Can private e-scooters be ridden on public roads?
No – they can only be ridden on private land, with the landowner’s permission.
What about on the pavement or cycle lanes?
No. The law says they cannot be used on public places, including roads, pavements, parks or cycle lanes. If you are caught using a powered transporter (e-scooter) on a public road, pavement, or other prohibited space you are committing a criminal offence and could be prosecuted.
So why was I allowed to buy one, if I can’t actually use it?
You are allowed to buy or sell e-scooters, and you can use them on private land (with permission).
Why aren’t private e-scooters legal to use in public?
E-scooters are classed as powered transporters and fall within the legal definition of a motor vehicle under the Road Traffic Act 1998. This means that the same rules that apply to motor vehicles, apply to e-scooters. This includes, but isn’t limited to:
Driving with a licence
Driving/riding with insurance
Driving/riding other than on a road
It is not currently possible to get appropriate insurance for privately owned e-scooters, meaning it is illegal to use them on the road or public spaces.
Why don’t you work with retailers so that customers know the law before buying?
We are working with retailers to explain the law. But, of course, the buying and selling of e-scooters is allowed.
Is there any way to ride an e-scooter legally?
Yes. Some areas in England, including parts of the Avon and Somerset force area are undergoing a government trial where their use is allowed (but regulated) on public land and roads.
In Avon and Somerset, trials are being run in Somerset West (Taunton), South Somerset (Yeovil, Chard and Crewkerne) and Bristol and Bath.
Are e-scooters seen as more dangerous than pedal cycles?
E-scooters and pedal cycles are classified differently under the law. As Mechanically Propelled Vehicles (MPVs) or Personal Low Emission Vehicles (PLEVs), the law says e-scooters can’t be used on the road or any other public place, unless part of a government trial scheme.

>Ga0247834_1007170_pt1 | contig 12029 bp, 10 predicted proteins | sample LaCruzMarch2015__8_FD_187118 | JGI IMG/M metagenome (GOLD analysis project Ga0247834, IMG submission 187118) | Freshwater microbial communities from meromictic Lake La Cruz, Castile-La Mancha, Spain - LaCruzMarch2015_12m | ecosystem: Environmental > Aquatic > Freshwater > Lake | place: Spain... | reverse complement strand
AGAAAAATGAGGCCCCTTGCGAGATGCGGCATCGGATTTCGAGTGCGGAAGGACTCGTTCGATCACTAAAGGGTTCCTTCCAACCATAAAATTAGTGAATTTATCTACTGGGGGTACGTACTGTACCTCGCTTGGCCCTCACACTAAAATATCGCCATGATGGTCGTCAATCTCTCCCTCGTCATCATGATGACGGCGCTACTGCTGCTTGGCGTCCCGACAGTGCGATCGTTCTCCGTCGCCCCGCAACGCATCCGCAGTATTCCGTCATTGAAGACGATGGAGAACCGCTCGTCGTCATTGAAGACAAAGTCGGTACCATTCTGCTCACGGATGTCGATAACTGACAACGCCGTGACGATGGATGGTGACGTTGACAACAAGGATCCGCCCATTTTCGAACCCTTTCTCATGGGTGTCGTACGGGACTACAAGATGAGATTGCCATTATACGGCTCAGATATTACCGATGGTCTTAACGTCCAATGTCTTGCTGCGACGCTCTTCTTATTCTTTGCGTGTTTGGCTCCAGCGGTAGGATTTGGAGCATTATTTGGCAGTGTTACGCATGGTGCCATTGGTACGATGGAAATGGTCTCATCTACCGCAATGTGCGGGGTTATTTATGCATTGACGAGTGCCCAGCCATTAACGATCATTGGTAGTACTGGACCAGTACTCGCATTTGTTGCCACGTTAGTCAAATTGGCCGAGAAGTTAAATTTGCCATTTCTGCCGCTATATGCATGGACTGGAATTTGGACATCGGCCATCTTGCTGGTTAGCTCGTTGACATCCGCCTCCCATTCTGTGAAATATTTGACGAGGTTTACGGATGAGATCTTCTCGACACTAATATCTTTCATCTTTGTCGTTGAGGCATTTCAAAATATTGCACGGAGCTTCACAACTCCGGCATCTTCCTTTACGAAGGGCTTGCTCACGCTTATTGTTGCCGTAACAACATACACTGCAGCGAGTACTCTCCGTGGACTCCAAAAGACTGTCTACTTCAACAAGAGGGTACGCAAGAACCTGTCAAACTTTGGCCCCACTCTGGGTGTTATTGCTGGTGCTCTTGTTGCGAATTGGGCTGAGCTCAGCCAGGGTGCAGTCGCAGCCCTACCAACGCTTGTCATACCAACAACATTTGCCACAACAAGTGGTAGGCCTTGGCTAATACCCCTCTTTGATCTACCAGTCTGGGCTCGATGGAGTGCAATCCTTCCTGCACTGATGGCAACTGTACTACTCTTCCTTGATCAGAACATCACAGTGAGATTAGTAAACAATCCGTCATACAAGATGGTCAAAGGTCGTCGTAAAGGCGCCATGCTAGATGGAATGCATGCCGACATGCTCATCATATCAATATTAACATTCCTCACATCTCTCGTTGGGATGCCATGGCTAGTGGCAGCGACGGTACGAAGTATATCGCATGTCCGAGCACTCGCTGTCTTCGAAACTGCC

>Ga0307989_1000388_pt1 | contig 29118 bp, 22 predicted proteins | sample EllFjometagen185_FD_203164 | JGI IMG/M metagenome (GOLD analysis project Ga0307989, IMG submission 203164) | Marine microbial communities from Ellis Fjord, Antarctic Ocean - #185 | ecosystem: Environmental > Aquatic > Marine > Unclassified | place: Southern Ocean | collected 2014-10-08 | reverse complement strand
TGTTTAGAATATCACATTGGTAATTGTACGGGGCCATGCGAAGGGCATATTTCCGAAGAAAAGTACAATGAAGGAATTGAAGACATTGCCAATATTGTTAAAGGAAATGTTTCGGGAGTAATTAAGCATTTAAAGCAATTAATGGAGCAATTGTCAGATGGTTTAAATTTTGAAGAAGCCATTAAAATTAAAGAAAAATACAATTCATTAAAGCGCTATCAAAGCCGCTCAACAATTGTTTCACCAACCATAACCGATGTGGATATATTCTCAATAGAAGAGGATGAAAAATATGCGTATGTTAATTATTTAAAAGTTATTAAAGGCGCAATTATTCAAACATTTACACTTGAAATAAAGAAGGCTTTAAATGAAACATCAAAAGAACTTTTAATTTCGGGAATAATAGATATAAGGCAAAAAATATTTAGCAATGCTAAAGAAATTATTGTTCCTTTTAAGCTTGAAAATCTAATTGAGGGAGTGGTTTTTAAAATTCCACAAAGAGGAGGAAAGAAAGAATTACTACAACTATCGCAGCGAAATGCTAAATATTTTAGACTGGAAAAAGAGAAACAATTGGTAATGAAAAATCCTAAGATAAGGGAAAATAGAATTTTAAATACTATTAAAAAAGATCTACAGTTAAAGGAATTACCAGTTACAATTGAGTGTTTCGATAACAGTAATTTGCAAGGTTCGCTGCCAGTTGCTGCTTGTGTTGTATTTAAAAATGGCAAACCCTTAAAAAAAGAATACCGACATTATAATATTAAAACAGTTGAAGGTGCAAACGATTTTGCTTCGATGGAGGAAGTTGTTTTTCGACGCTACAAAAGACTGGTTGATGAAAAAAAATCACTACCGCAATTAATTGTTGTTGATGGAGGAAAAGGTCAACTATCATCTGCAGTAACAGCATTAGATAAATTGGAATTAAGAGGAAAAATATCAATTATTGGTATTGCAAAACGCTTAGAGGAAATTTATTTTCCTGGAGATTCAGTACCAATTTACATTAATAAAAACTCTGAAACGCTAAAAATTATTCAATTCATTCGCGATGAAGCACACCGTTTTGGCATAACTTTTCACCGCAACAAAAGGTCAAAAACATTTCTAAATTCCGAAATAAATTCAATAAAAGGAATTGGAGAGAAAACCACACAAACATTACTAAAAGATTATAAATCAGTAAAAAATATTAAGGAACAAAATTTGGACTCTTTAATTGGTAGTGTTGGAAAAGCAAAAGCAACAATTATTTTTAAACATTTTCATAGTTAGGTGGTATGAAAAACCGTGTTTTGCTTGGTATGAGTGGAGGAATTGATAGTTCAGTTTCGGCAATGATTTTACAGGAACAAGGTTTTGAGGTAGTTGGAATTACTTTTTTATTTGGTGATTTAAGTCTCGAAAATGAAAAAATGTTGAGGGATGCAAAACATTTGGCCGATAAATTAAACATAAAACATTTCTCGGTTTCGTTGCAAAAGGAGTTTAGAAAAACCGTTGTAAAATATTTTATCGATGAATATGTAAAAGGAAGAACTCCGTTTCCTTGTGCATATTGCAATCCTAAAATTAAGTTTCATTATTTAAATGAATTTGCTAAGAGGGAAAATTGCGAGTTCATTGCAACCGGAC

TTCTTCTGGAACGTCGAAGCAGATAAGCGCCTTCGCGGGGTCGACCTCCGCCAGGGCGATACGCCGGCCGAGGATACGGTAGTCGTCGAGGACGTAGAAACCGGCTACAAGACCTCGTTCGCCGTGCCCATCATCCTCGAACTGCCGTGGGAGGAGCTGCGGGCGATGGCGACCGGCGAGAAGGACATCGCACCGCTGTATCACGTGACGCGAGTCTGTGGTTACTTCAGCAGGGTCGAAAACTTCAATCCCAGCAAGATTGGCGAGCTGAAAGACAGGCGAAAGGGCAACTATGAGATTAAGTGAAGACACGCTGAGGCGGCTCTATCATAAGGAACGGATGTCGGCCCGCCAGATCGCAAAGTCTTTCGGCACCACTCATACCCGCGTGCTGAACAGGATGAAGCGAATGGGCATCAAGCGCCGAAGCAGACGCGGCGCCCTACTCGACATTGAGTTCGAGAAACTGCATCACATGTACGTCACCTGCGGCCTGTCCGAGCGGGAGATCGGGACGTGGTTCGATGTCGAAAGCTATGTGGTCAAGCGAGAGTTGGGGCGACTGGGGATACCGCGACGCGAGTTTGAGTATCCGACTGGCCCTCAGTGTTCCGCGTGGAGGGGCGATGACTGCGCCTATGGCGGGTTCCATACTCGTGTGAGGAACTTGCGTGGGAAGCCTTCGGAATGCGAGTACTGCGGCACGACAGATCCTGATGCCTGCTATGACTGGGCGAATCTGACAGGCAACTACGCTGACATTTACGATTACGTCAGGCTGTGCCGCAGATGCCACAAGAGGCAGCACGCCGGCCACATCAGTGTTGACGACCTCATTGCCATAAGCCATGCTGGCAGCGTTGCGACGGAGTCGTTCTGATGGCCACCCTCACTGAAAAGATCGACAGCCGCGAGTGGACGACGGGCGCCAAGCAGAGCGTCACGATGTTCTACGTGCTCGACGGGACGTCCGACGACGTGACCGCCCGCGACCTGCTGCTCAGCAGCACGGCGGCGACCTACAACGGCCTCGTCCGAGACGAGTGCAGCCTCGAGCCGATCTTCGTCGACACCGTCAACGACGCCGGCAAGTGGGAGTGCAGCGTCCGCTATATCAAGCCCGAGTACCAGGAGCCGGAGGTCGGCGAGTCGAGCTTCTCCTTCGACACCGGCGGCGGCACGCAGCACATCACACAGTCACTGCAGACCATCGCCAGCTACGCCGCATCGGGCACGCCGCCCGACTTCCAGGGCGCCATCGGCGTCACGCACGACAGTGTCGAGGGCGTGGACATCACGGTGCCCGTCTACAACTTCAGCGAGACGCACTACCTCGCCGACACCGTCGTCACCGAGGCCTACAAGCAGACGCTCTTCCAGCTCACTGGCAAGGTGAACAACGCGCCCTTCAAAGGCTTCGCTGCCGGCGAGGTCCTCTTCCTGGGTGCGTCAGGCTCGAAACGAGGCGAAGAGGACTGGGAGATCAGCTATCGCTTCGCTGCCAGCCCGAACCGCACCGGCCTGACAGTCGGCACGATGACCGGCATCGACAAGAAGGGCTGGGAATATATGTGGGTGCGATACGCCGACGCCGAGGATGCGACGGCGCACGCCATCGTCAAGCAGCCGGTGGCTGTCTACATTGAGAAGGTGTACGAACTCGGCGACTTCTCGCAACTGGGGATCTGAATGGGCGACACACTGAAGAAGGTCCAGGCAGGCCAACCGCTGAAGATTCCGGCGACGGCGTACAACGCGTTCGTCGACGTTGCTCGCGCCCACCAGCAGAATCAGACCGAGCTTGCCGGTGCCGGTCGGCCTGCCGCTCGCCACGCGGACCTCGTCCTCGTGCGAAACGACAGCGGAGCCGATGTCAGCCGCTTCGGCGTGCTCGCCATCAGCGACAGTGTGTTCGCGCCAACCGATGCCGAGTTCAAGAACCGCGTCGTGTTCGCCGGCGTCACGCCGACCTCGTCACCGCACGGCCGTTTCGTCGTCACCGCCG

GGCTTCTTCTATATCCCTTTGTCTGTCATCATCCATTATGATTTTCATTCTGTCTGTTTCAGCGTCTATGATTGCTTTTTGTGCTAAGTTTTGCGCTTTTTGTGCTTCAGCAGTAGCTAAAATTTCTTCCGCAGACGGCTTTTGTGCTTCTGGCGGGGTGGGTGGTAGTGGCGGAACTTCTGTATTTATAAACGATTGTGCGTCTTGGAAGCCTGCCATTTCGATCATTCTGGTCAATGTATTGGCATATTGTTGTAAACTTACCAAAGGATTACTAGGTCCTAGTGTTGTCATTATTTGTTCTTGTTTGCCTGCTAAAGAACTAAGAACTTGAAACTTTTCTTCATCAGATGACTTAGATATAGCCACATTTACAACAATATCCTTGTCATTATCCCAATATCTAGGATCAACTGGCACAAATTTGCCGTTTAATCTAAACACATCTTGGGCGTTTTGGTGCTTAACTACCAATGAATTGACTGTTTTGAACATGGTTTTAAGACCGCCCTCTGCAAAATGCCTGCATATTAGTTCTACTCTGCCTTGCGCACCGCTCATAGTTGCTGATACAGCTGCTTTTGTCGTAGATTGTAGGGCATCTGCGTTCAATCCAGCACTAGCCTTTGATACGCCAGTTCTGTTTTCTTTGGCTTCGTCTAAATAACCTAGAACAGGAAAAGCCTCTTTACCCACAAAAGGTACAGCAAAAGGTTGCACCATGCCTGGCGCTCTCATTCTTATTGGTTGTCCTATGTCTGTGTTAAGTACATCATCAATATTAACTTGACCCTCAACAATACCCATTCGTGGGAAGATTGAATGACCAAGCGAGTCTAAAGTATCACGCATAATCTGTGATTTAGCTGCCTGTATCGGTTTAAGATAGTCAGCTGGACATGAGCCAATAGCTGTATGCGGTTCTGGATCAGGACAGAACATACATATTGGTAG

Why are electric bikes legal to use, but not e-scooters?
Electrically assisted bikes are allowed in public places – provided they have pedals to propel it, the electric motor’s power doesn’t exceed a specified limit, electrical assistance cuts out when the vehicle reaches 15.5mph, and the rider is not under 14 years old.
All other electric bikes are treated the same way as e-scooters: read more here
What about mobility scooters or powered wheelchairs?
You don’t need a licence to drive a mobility scooter or powered wheelchair, but you may have to register it. Only certain types can be driven on the road: Read more here
What happens if police stop me when I’m riding an e-scooter on a public road or land?
The scooter may be seized, and you could be liable for prosecution for driving without insurance.
What if I’m stopped riding an e-scooter and I don’t hold a driving licence?
If you don’t hold a provisional or full licence and are stopped riding an e-scooter, you could be prosecuted for driving other than in accordance than with a licence, as well as having no insurance.
Penalty points can still be issued where a licence isn’t held. These points would take effect when you apply for a driving licence.
Trial e-scooter schemes are only open to UK driving licence holders.
I’m a parent – if my child is stopped while riding an e-scooter, would I be prosecuted?
Yes. You could be liable to prosecution for allowing a child to ride otherwise than in accordance with a licence, or with no insurance.
Are e-scooter users breaking any other laws?
There are numerous potential offences that could potentially be prosecuted, including riding carelessly or dangerously; contravening traffic signals; or for drink/drug-riding. There have been prosecutions for drink driving on an e-scooter within the Avon and Somerset force area.
Why can’t police concentrate on more important crimes?
We have a duty to enforce the law. We also react to community concerns, which do include the nuisance and danger being caused by some e-scooter users. Officers can take specific action where scooters are being used in a way causing a public annoyance.
Isn’t this just an easy way for police to raise some revenue?
Police don’t benefit from seizing e-scooters or taking other action against their users. However, it helps keep our roads, pavements and communities safe.